• Jiji


The main opposition Constitutional Democratic Party of Japan is facing the urgent need to gain more ground in order to oust the Liberal Democratic Party-led coalition from power in the upcoming general election.

At a regular party convention on Sunday, Yukio Edano, leader of the CDP, expressed his eagerness to realize a change of power in the general election of the House of Representatives, set to be held by autumn as the Lower House members will reach the end of their term in office in October.

But the goal seems challenging for the CDP, which has been struggling to win public support, with some members of the party starting to question Edano’s leadership skills.

“Our goal is to be recognized as an alternative to take the reins of government and there is no magic bullet or clever trick to achieve that goal,” Edano told reporters after the convention.

“What we can do is to continue to boost our efforts in a step-by-step manner,” the leader added.

The party was newly established in September last year through the merger of the former CDP and the former Democratic Party for the People. The new party took over the name of the former CDP.

The new CDP has 109 Lower House lawmakers, almost the same as the number the former Democratic Party of Japan had right before gaining power in 2009. Many CDP members used to belong to the DPJ.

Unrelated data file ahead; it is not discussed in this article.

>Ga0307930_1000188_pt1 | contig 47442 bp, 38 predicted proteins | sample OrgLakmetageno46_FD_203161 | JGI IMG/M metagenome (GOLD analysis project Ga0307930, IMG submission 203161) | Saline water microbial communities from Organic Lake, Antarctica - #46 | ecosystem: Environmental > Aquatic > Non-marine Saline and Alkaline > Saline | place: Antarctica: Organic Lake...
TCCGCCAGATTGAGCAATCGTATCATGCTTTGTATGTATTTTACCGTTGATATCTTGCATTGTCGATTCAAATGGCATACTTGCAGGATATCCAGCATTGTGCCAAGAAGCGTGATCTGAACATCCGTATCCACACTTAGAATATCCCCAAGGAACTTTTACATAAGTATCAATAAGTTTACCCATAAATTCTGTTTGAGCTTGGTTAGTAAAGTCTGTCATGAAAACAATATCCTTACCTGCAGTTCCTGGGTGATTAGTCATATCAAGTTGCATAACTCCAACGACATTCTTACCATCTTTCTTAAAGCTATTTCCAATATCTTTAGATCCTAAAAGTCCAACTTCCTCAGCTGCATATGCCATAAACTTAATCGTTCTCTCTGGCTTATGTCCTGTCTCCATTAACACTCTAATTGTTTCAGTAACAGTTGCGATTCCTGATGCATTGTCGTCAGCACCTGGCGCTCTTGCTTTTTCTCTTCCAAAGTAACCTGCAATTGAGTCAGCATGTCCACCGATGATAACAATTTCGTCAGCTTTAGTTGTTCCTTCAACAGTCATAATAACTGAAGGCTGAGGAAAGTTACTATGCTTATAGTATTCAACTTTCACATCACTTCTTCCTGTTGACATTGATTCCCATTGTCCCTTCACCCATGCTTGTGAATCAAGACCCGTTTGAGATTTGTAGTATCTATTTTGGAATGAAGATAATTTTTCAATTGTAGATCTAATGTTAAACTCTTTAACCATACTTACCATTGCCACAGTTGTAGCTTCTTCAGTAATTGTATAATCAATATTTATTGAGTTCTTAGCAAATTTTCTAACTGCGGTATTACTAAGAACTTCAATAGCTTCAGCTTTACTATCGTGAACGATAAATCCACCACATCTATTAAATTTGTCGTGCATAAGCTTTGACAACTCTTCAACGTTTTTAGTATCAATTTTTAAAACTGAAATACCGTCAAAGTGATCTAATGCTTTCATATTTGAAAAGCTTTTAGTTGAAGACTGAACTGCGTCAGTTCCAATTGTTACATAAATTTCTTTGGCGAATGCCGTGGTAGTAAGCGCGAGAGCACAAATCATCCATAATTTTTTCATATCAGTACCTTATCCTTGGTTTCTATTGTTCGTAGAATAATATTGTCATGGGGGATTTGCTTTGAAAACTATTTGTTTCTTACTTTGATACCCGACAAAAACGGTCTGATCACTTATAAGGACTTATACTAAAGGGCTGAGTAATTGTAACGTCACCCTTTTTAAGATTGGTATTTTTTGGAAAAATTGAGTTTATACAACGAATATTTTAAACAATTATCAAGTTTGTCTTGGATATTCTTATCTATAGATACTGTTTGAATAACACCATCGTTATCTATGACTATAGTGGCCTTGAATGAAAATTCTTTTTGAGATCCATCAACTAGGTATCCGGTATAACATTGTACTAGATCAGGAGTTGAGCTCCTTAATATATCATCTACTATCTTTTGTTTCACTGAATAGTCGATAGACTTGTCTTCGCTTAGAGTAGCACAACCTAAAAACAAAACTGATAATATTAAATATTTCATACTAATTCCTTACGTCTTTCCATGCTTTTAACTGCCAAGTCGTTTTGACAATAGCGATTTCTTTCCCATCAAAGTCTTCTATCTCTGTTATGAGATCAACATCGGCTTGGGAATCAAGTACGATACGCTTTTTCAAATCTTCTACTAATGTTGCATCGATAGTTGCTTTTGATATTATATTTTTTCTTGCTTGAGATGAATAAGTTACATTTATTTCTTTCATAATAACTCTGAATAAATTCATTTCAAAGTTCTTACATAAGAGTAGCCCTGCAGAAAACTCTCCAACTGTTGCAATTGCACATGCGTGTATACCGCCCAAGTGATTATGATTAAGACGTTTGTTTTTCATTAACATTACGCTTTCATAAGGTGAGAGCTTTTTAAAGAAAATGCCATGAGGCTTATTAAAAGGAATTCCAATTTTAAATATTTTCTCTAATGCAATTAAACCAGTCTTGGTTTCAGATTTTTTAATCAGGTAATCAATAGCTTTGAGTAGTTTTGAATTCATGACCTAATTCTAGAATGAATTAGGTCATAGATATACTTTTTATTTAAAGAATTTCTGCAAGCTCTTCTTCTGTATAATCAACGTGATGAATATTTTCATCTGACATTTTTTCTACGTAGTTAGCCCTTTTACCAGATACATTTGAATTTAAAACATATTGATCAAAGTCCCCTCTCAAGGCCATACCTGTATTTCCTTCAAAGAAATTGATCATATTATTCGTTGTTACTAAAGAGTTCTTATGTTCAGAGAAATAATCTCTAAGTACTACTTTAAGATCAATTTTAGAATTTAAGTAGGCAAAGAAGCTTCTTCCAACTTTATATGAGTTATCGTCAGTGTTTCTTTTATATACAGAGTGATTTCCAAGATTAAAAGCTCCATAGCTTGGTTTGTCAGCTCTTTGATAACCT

Despite recent falls in public approval ratings for Prime Minister Yoshihide Suga’s Cabinet, the main opposition party has been failing to attract support from those discontent with the administration, with its support rates remaining under 10%.

“The new party has been unable to escape the impression the public has toward the government of the former DPJ,” which was in power between 2009 and 2012, a person related to the CDP said. The lineup of the new party’s senior members, including Edano and Secretary-General Tetsuro Fukuyama, is not much different from the executives of the former DPJ.

Since being ousted from power in 2012, the opposition force “has been focusing on criticizing the incumbent government over scandals and other matters, in the absence of slogans to counter the ruling bloc,” a middle-ranking CDP official said.

Amid the spread of the new coronavirus, the CDP is aiming to make a shift to focus more on making policy proposals.

During recent negotiations with the LDP, including over a bill to revise the special law for the fight against the pandemic, the CDP succeeded in having the LDP accept its proposals almost entirely.

However, it is still uncertain whether such movements will give a boost to the opposition party.

Some CDP members are showing their dissatisfaction with Edano. “As the leader of the largest opposition party gearing up for a Lower House election, Edano is not good enough,” a young CDP member said.

“We’ll have a party presidential election depending on the result (of the general election),” a middle-ranking CDP member said. The upcoming election would be a crucial event for not only the CDP but also Edano as the party’s leader.

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